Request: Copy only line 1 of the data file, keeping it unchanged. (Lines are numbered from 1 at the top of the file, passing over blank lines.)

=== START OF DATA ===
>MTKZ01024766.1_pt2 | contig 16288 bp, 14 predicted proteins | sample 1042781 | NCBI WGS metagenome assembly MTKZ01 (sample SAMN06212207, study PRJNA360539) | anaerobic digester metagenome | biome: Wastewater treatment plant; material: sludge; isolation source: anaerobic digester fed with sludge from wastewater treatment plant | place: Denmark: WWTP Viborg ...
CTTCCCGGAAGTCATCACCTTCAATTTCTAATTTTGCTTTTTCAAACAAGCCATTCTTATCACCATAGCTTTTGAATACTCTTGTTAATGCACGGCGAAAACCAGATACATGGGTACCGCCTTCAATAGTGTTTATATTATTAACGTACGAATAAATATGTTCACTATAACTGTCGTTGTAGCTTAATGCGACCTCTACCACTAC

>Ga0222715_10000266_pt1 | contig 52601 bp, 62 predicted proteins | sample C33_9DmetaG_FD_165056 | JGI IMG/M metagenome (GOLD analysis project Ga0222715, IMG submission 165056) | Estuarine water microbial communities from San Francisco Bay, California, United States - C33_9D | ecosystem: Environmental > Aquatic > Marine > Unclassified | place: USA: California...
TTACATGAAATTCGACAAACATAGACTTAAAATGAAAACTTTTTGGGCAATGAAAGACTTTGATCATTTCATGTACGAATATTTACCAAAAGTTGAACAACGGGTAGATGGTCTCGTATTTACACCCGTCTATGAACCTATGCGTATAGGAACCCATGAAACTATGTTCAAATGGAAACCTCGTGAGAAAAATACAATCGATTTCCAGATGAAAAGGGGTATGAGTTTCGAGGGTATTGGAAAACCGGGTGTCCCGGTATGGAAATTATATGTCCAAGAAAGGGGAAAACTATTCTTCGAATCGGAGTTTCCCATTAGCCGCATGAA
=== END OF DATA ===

>MTKZ01024766.1_pt2 | contig 16288 bp, 14 predicted proteins | sample 1042781 | NCBI WGS metagenome assembly MTKZ01 (sample SAMN06212207, study PRJNA360539) | anaerobic digester metagenome | biome: Wastewater treatment plant; material: sludge; isolation source: anaerobic digester fed with sludge from wastewater treatment plant | place: Denmark: WWTP Viborg ...